Exciting news: BMC buys Crookrise crag, Yorkshire

Posted by Alex Messenger on 23/03/2017
A sunset climb of Hovis (E1 5c) at Crookrise. Photo: Jamie Moss.

To protect future access for climbers and walkers, the BMC has bought Crookrise Crag, a nationally-important grit crag in Yorkshire.

The number one priority of the BMC is our vital access work for climbers and walkers. From volunteers negotiating access at local bouldering venues to lobbying parliament, our ongoing work means that you can just get out there.

Sometimes, when access could be threatened, more direct intervention is needed. Consequently, if a crag comes up for sale and we believe that there is a risk to continued public access to an important climbing area then we will consider buying it.

As a result, the BMC now owns eight crags: Horseshoe Quarry, Aldery Cliff, Harrison’s Rocks, Stone Farm, Craig y Longridge, Wilton One, Bwlch y Moch at Tremadog and, as of 20 March 2017, Crookrise.

"This nationally important crag is tucked away in the forests of Yorkshire"

Crookrise is a gritstone gem. This nationally important crag is tucked away in the forests of Yorkshire, a short walk above Embsay Reservoir just north of Skipton. A very high-quality gritstone edge, it’s been a key stomping ground for many of Yorkshire’s finest climbers.

Crookrise was owned by the Yorkshire Dales National Park Authority, who were selling off their land assets. There were a number of interested buyers for various reasons (such as parties with shooting interests) and, while the crag is located on open access land, it could have led to complicated access issues.

The potential threat to continued access for the public, and the historical importance of this crag, gave the BMC enough reason to consider the purchase. In 2015 the BMC Access Team and the BMC Land Management Group sprung into action and started work on a detailed feasibility study. Once our teams had finished their research, Crookrise was bought by the BMC for £18,000, plus legal fees.

Now we own Crookrise, our plans include some gardening, managing the growth of trees that shade boulders/crags, and working with local volunteers to find out exactly what’s needed and to help them improve the crag.

Top climber and BMC ambassador Steve McClure said:

“Buying Crookrise demonstrates the commitment of the BMC to securing access to the outdoors. Crookrise is one of the premier crags in the area, and it sums up what gritstone climbing is all about. It’s got everything: good quality rock, good position and varied routes.”

Rob Dyer, BMC access & conservation officer, said:

“It's great news for walkers and climbers alike. Being able to protect access to beautiful areas of the countryside like Crookrise is just one of the many things we do for our members and the wider public. It's thanks to their continued support that we can keep on working to protect the locations and interests they hold dear. We'd also like to say thanks to the Yorkshire Dales National Park Authority for accepting our offer of purchase. They can rest easy knowing Crookrise is in safe hands with the BMC”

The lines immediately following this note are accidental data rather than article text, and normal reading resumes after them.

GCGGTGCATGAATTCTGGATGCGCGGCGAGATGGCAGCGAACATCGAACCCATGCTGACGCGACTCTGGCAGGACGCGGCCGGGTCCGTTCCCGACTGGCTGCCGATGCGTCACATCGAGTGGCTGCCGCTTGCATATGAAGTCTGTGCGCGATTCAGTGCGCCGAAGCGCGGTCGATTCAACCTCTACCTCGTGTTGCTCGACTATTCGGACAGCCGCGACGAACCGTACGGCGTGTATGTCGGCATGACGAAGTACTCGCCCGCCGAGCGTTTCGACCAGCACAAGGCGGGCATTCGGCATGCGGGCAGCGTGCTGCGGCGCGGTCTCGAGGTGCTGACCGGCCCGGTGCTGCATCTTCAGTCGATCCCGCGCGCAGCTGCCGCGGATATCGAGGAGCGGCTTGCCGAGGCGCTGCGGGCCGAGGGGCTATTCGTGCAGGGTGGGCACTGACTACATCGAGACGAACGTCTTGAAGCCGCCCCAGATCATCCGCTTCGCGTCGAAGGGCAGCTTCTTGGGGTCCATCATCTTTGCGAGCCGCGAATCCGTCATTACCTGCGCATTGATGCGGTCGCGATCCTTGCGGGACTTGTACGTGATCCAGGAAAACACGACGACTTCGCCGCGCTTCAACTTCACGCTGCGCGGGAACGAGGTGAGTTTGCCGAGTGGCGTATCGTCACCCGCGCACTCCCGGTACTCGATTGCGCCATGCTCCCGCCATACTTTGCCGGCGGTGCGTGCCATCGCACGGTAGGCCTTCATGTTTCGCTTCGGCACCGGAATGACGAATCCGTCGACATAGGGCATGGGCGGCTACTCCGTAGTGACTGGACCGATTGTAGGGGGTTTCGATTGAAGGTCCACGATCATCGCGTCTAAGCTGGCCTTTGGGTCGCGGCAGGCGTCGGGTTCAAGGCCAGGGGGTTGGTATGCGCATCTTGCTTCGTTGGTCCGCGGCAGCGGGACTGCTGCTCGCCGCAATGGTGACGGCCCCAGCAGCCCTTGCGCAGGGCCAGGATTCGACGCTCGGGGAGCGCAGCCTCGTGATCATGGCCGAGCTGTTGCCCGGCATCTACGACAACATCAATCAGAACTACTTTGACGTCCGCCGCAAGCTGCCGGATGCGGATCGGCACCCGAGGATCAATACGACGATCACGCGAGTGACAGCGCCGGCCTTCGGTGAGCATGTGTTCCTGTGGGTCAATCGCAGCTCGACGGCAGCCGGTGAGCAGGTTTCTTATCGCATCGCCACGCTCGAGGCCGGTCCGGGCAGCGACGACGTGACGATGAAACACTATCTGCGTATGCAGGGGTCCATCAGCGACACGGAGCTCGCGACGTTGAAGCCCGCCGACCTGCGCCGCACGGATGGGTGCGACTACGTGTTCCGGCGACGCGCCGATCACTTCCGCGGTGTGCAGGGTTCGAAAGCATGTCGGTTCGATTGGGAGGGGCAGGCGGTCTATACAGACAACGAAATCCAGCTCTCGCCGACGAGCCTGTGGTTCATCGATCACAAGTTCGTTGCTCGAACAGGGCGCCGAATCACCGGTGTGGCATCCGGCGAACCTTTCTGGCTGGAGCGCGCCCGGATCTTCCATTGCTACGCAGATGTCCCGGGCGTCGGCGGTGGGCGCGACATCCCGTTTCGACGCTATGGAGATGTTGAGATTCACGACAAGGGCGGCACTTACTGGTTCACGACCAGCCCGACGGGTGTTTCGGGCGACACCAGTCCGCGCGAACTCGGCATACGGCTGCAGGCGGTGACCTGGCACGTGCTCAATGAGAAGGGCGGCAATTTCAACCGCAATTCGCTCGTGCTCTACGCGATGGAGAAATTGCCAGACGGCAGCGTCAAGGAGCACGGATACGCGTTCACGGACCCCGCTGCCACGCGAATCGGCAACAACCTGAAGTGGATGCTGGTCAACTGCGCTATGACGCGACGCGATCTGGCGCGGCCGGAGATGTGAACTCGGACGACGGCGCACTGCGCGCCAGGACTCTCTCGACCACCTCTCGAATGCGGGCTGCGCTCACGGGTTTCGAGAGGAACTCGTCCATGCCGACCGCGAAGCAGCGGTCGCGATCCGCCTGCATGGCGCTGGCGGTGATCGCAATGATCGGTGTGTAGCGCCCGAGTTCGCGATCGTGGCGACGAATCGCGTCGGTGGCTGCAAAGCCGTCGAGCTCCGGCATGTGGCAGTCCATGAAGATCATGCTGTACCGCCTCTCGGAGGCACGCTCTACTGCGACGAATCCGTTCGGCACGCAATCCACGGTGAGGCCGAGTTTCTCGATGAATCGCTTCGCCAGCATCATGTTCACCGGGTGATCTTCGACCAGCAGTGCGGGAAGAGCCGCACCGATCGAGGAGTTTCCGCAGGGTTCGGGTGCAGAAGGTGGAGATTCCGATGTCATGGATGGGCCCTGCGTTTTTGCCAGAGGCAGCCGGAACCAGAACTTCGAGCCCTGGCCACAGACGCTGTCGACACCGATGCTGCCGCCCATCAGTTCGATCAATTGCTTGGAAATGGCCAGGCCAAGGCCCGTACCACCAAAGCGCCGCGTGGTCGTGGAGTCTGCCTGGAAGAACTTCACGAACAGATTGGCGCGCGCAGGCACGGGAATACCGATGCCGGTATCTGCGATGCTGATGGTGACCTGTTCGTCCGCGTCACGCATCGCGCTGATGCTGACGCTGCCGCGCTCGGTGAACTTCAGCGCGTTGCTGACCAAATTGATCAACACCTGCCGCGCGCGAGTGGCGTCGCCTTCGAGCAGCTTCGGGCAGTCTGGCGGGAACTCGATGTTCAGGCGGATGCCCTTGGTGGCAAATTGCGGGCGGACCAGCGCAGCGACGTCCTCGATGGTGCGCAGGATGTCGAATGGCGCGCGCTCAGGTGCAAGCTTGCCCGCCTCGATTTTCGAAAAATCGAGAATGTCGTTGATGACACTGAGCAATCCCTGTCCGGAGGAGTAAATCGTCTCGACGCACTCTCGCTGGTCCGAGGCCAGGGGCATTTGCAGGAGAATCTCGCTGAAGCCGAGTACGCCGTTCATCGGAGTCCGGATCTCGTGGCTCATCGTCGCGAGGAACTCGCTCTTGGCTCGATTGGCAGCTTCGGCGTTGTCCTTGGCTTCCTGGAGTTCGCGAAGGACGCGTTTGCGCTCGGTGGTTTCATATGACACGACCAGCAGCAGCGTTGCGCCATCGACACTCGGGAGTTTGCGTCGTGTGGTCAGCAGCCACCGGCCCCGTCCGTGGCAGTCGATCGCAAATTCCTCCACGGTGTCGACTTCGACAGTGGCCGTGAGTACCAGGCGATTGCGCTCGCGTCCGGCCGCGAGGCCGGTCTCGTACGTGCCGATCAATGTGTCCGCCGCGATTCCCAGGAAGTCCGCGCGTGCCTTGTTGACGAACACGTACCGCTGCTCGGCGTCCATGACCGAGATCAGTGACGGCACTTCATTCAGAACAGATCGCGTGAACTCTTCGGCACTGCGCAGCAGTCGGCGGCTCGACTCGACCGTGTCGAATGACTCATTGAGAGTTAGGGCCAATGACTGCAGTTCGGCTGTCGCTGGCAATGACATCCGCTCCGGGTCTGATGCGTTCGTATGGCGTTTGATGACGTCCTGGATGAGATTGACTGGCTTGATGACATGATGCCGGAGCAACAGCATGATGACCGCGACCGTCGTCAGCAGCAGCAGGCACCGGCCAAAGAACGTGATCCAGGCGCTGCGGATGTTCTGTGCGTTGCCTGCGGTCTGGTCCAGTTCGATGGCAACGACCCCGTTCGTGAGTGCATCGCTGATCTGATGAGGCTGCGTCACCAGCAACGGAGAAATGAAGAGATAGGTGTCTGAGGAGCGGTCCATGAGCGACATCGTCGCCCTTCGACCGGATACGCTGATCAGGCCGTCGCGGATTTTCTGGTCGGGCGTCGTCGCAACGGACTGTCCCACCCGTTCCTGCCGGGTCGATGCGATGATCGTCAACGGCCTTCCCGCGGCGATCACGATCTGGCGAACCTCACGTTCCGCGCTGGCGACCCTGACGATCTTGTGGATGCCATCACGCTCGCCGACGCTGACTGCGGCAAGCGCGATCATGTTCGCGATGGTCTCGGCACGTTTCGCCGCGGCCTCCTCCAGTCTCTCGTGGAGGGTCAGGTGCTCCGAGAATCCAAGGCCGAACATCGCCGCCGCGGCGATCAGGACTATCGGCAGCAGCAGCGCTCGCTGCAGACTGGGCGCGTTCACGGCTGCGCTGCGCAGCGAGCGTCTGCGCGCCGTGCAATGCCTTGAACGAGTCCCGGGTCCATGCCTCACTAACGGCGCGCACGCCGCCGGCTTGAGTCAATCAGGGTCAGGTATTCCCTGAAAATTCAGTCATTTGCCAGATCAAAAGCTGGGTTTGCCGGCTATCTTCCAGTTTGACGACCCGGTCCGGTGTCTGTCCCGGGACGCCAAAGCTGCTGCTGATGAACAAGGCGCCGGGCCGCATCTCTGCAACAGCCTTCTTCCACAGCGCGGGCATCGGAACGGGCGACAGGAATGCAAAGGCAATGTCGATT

Support our vital access work

With cuts to national park budgets and increasing pressures on the outdoors, BMC access and conservation work is more vital than ever. The best way that you can support us is to join us as a member

JOIN: Support the BMC for only £15.72

 

WATCH BMC TV: Crookrise: The first great climb

The BMC now owns eight crags

Crookrise Crag joins our list of BMC-owned crags: Horseshoe Quarry, Aldery Cliff, Harrison’s Rocks, Stone Farm, Craig y Longridge, Wilton 1, and part of Tremadog. 

MORE: BMC owned and managed sites

CHECK: The Regional Access Info (RAD) for Crookrise


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1) Anonymous User
27/03/2017
Well done BMC!! This is why I am proud to be a member. Keep up your work it is very much appreciated.

Pete, Leeds.
2) Anonymous User
29/03/2017
How much of the surrounding land has the BMC bought?does it include the plantation below it for example?

How does the BMC intend to manage the land? Will it be grazed to keep the trees out or are we going to see trees growing? I'd personally be in favour of keeping the trees out else the crag will go green.
3) Anonymous User
29/06/2017
There's an implication in the Summit article that access may be a particular problem. As I understand it the approach path is via the shooting estate (generally very amenable but with the moor closed for a few days of the year) and is not included in the sale. Are we considering creating an alternative path in to give climbers unlimited access to the crag? Or is there a path on the crag side of the wall and we never noticed? Keep us posted!
Sarah, Tynemouth

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